Saying No to Temptation

  • Saying No to Temptation
Saying No to Temptation

A few years ago I was transplanted to a remote community for work. To say I was isolated is an understatement—my mobile didn’t work and I only had Internet access when I drove to the closest town for groceries. I had instructions to spend my own money for whatever I needed and submit expense forms to head office for reimbursement.

For the most part this arrangement worked well. I kept track of my receipts and even learned to separate my personal and work purchases. But one day I purchased something for work I had to return. Later, when filling in my expense form, I noticed I had already been reimbursed for the original purchase and there was no line for returns.

Without being able to contact my office I decided to mail my expenses and include the receipt for the returned item—with a note explaining what happened.

Months later, when my adventure was over and I was back in the office, a co-worker mentioned in passing I should have kept the money from the returned item since no one would have noticed. My co-worker even went so far to note I was a little weird for not keeping it.

The comments caught me off guard. Was I weird? Would most people have kept the money, counting it as a bonus?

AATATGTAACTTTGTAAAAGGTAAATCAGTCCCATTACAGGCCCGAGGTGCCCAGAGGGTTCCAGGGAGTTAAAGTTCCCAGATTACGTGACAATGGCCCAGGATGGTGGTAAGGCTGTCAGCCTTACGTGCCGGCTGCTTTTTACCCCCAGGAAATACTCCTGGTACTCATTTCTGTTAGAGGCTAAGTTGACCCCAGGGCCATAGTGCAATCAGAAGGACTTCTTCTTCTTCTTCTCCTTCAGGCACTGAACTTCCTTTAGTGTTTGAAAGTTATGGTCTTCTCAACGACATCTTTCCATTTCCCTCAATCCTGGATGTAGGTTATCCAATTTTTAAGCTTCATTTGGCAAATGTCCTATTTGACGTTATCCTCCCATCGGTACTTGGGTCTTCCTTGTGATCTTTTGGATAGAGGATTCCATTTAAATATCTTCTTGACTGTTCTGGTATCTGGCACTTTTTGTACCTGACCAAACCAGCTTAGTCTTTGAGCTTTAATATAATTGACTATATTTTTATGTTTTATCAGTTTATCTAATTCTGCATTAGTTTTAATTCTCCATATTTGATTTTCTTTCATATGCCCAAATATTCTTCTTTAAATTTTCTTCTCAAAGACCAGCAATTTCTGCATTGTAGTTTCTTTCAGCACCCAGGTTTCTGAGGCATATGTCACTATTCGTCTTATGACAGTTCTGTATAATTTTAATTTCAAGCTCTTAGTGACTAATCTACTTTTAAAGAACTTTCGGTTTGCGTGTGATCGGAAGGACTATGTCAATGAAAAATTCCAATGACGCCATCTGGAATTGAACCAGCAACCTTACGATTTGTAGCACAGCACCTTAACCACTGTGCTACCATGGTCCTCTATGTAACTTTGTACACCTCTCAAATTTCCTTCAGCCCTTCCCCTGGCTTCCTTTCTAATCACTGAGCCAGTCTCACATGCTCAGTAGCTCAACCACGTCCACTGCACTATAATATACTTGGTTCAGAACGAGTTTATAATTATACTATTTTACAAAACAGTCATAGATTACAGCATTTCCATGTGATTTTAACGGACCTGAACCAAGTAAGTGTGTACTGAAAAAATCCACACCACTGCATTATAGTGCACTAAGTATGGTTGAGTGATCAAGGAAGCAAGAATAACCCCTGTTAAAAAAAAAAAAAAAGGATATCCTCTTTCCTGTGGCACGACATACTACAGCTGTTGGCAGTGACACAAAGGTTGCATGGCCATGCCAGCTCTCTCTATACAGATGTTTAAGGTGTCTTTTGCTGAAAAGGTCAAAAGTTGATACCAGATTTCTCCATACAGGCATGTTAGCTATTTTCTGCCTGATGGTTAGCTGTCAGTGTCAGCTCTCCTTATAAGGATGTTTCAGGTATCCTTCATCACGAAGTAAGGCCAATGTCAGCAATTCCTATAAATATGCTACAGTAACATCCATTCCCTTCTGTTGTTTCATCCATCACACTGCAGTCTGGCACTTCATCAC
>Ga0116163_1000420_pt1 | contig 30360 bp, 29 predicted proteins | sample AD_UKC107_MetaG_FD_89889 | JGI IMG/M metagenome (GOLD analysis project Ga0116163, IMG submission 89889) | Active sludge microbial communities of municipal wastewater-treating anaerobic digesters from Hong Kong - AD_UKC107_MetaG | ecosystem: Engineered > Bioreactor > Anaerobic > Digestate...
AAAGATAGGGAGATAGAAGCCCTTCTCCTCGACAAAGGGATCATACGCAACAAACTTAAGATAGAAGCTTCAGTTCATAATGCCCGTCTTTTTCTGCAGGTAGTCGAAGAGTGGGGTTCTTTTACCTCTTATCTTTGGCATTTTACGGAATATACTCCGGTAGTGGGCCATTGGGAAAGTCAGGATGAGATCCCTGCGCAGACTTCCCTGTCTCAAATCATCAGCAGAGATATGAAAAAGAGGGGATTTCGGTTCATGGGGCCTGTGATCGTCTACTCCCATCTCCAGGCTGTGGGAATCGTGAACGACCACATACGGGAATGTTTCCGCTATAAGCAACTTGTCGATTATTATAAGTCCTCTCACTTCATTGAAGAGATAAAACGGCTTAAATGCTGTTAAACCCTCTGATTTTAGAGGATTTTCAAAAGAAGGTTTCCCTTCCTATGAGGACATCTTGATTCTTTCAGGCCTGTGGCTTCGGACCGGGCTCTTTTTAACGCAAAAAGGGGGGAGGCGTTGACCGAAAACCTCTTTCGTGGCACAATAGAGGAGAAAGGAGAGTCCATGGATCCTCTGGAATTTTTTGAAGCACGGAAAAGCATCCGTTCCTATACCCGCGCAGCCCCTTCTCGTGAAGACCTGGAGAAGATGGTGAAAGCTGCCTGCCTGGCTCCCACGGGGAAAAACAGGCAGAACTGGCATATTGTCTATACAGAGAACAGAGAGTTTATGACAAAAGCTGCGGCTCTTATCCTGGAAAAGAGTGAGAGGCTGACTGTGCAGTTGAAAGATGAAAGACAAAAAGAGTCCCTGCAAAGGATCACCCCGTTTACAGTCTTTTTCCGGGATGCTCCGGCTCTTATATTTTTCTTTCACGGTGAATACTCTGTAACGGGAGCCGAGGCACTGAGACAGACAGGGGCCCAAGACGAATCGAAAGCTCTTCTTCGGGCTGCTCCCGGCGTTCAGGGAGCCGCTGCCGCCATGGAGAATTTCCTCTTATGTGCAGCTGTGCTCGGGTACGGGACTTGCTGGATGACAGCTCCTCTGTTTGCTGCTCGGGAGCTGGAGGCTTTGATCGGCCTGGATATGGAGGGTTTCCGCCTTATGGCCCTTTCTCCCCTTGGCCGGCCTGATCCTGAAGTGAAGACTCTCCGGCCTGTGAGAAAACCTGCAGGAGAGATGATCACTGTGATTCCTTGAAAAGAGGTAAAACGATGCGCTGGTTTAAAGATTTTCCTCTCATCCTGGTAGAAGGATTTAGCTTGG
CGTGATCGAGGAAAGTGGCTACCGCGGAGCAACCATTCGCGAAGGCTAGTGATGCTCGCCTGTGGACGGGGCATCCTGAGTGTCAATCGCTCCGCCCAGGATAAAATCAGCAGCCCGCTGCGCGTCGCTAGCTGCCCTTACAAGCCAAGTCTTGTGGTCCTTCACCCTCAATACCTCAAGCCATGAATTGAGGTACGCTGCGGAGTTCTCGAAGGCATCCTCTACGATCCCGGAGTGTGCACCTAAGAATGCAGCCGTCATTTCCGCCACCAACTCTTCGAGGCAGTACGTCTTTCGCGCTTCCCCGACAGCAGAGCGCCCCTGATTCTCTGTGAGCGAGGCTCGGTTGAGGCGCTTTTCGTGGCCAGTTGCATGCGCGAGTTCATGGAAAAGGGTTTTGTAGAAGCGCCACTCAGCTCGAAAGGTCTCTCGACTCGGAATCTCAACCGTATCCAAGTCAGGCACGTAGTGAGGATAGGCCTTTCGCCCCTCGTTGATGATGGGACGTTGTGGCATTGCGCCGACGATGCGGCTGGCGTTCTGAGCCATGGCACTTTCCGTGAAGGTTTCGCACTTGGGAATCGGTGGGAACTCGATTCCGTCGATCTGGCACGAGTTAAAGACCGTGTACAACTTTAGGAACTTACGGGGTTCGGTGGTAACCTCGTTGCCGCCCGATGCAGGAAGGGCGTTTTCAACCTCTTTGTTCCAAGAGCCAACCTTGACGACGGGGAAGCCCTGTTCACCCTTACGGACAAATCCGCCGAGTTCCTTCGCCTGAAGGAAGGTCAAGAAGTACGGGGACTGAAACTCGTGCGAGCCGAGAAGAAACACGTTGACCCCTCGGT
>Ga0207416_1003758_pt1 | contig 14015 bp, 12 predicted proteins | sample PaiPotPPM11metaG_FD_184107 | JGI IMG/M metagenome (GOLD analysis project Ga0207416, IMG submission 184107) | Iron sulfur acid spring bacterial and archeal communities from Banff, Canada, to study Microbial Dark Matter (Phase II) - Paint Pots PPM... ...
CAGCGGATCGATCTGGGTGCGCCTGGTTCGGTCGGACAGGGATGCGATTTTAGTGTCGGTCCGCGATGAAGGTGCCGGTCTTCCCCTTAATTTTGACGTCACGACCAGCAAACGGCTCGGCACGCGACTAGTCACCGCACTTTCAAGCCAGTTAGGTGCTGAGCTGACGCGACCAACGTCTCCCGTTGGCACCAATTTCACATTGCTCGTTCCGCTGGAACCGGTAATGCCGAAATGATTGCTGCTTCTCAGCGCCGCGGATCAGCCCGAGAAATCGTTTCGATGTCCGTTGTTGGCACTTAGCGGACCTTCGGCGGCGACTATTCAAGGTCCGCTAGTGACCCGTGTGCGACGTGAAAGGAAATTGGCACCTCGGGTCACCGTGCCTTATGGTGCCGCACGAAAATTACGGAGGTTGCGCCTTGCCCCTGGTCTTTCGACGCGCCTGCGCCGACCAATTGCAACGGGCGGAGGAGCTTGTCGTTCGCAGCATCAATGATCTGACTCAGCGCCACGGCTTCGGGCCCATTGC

Truth be told, the thought didn’t occur to me in the moment but since then I’ve caught myself thinking of this experience when new opportunities arise for me to skim a little off the top.

“Why not keep it? No one will care. No one will notice.”

This temptation—originating from an offhanded comment—is more persuasive than I’d like to admit. Although I know stealing is wrong I have come up with the most amazing justifications for why it’s not really wrong and, in fact, owed to me. It’s only by God’s grace I am able to say no to temptation. On my own I am weak and prone to failure.

In his message On-the-Job Integrity, Chuck Swindoll says what keeps us from giving in to temptations like this at work is integrity. A display of our character, integrity is what we are when no one around to check up on us.

In my experience saying no to temptation is tough every time. But it’s a lot easier than trying to say no after you have compromised.

How do we stay honest? Here are three suggestions.

  1. When you know you’re facing temptation give the struggle to God and ask for strength
  2. Admit your battle to a confidant who will keep you accountable
  3. Once you’ve identified an area you’re consistently tempted in, take steps to remove yourself from the temptation

Chuck says as we age we become “proficient” at dishonesty and “learned” at compromising integrity. My goal is to never stop pursuing integrity, which means I must continue saying no to temptation no matter what.